The CR-V hybrid - and in fact, all Honda iMMD hybrids dating back to August, 2014 (2015 Accord Plug-in Hybrid), use a wet multi-plate clutch pack to engage engine drive. Such clutch packs are known to rattle sometimes, especially in cold weather, when the input shaft is turning but the clutch is not engaged. It's called "intermediate plate rattle." There are no known issues related to this rattle, the manufacturers of them insist "the rattle is not detrimental to the operation of the clutch," and I know of no faults associated with them in the 6.5 year history of their use in Honda hybrids.

I tried to link the actual thread but failed dismally. Sorry.
 

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This topic was discussed previously and I believe the phenomenon was explained pretty succinctly by JeffJo

The CR-V hybrid - and in fact, all Honda iMMD hybrids dating back to August, 2014 (2015 Accord Plug-in Hybrid), use a wet multi-plate clutch pack to engage engine drive. Such clutch packs are known to rattle sometimes, especially in cold weather, when the input shaft is turning but the clutch is not engaged. It's called "intermediate plate rattle." There are no known issues related to this rattle, the manufacturers of them insist "the rattle is not detrimental to the operation of the clutch," and I know of no faults associated with them in the 6.5 year history of their use in Honda hybrids.

I tried to link the actual thread but failed dismally. Sorry.
I’m glad someone else has asked this question because my 2021 hybrid makes this noise (U.K. purchase, nearly new from main dealer, Japan built). I’ve been wondering whether I should contact the dealer. I have about two years of manufacturers warranty remaining. I am aware it has been discussed before on this forum with reference to horrendous, very high repair costs. I’ve not pinned down the cold weather connection having owned the car in august, September and October of this year. I certainly heard it in August when the weather was warm. The obvious question to ask is why are there there so few mentions of it on the internet? If it was a fundamental design or manufacturing fault, problems would be common and much discussed online. Why does MY car have this problem and not tens of thousands of others!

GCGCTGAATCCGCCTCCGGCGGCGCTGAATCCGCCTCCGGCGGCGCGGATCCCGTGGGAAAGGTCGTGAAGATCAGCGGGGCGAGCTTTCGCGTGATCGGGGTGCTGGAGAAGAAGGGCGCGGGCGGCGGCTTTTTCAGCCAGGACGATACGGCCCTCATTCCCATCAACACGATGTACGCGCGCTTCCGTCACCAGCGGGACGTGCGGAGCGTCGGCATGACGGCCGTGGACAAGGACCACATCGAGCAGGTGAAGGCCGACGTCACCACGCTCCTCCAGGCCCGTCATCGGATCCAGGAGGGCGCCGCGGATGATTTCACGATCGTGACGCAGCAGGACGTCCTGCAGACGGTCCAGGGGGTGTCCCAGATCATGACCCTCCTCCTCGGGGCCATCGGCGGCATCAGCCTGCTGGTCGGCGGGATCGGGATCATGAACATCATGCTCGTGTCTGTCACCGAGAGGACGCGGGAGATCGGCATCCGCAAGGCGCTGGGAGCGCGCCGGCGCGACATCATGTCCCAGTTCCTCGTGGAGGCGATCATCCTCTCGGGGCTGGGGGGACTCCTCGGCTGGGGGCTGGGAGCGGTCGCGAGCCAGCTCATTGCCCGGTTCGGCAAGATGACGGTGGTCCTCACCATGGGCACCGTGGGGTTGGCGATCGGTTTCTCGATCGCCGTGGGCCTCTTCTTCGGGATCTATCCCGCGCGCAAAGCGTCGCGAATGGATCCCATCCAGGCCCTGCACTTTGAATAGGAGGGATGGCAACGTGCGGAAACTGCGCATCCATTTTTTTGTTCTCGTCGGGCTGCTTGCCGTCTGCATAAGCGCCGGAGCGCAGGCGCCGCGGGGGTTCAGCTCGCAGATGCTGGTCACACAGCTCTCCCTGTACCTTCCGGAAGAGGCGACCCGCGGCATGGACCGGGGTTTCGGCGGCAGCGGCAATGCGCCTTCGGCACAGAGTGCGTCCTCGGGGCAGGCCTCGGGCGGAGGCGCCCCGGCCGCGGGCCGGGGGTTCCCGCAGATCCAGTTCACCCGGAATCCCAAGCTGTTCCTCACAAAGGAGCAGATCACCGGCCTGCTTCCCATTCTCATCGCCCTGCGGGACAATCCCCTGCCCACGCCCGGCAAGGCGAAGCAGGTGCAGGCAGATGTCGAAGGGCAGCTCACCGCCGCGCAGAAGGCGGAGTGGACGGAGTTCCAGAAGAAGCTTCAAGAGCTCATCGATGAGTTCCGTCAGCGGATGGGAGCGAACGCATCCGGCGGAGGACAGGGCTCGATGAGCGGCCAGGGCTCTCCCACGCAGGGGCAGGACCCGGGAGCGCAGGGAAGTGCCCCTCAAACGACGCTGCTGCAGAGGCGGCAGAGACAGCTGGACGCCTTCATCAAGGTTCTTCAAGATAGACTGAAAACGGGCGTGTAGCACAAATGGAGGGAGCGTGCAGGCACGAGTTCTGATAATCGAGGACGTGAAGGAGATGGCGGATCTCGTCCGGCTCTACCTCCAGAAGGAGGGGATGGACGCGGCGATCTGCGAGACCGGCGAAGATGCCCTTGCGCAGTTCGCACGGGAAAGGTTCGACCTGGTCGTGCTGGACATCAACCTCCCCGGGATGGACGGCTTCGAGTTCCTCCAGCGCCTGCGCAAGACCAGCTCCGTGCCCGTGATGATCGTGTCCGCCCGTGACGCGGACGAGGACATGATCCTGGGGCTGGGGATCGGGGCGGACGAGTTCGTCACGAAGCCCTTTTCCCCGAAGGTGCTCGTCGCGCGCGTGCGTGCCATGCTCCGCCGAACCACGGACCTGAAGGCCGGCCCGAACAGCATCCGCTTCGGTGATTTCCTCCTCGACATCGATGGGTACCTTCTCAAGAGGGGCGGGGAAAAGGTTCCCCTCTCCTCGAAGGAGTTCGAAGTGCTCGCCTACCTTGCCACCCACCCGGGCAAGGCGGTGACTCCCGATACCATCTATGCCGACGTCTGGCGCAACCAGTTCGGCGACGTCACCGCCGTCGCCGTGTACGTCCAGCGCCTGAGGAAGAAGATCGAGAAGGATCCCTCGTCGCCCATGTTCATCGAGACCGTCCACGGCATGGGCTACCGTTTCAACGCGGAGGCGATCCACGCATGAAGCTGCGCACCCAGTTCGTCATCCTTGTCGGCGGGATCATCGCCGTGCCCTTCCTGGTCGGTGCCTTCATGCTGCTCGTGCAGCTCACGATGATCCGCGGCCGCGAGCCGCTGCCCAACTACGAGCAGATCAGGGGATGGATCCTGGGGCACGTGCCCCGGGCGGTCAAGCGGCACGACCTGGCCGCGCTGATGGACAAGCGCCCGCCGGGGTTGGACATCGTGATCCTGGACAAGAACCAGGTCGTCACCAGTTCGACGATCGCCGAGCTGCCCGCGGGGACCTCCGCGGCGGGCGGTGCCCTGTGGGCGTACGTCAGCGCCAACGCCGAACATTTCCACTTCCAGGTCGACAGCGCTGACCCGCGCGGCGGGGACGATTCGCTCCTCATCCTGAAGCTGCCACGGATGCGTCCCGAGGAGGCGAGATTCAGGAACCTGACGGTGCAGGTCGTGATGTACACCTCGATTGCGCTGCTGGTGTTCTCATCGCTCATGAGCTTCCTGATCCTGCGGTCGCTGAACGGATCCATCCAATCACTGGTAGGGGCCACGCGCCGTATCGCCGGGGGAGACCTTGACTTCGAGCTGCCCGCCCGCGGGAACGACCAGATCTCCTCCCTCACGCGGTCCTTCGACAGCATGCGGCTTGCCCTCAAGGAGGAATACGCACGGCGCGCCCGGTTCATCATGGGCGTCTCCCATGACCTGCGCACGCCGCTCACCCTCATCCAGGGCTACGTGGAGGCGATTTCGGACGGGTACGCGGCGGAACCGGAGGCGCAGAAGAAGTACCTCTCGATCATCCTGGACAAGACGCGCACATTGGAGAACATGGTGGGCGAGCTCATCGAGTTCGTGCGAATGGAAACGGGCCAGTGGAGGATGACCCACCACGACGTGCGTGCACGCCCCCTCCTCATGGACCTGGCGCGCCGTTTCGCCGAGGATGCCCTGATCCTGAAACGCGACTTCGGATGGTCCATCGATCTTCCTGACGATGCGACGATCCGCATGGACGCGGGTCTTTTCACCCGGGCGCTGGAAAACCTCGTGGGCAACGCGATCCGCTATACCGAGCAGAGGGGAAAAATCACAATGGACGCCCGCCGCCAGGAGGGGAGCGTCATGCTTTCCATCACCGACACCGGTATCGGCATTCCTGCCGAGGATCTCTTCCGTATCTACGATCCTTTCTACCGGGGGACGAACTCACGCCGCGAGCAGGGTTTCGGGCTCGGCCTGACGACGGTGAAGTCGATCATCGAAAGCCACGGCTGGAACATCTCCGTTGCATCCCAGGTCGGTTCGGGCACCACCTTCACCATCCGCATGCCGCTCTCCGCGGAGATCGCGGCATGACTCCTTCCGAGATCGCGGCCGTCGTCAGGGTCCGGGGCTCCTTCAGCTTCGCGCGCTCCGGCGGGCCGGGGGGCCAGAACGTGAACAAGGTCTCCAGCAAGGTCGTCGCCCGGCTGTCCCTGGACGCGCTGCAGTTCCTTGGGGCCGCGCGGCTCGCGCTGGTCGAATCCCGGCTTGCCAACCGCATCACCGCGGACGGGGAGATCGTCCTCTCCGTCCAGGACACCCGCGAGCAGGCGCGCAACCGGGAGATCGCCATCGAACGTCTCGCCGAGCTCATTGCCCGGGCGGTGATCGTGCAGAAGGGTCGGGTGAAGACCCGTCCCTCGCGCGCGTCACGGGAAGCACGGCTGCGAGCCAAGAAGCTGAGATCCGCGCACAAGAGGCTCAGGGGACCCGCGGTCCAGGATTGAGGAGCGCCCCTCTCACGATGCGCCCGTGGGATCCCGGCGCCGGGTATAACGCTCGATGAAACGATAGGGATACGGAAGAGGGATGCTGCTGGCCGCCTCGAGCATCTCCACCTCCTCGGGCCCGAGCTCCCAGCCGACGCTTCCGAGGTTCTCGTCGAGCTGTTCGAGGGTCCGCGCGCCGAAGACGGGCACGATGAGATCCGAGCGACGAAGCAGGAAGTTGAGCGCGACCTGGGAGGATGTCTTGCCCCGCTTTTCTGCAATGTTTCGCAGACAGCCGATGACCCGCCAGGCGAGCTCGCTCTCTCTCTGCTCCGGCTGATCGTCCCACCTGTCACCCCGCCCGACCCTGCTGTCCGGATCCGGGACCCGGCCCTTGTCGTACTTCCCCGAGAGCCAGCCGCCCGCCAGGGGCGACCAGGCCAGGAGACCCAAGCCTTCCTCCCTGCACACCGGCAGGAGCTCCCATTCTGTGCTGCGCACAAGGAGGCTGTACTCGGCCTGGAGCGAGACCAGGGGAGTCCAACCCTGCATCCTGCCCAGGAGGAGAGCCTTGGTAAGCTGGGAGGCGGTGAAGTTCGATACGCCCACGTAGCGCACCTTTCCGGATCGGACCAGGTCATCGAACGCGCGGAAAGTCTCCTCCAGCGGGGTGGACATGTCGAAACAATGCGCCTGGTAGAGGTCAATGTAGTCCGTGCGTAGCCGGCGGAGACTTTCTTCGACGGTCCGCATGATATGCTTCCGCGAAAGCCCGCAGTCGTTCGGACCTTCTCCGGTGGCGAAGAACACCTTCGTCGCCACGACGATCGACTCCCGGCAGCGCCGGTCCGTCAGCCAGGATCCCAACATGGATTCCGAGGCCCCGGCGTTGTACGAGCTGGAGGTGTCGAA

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I think Charlie answered this question
And I wonder how many Hybrid owners there are on this forum
I would think the numbers are in the hundreds rather than tens of thousands
I have extended my warranty till eight years so I am not going to worry
I can only hear the noise if I start the car and get out and listen
 

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I am aware it has been discussed before on this forum with reference to horrendous, very high repair costs.
There were initial reports in the Telegraphs Honest John website that there was a gearbox problem which required costly repairs. I know it doesn’t have a gearbox I’m paraphrasing the original report. As an early adopter of the CRV Hybrid I kept a keen eye on the provenance of these reports and they came to nothing. No outpouring of grief in the motoring press, no recalls, no forum members demanding their money back. As Donald would say “fake news”.

There were also a couple forum members, mainly European, who had concerns and approached their dealers but I cant remember one case of repairs being necessary. I can only assume it was generally accepted by those owners that this noise/rattle is part and parcel of this cars transmission characteristics as explained by JeffJo in my previous post.
 

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This topic was discussed previously and I believe the phenomenon was explained pretty succinctly by JeffJo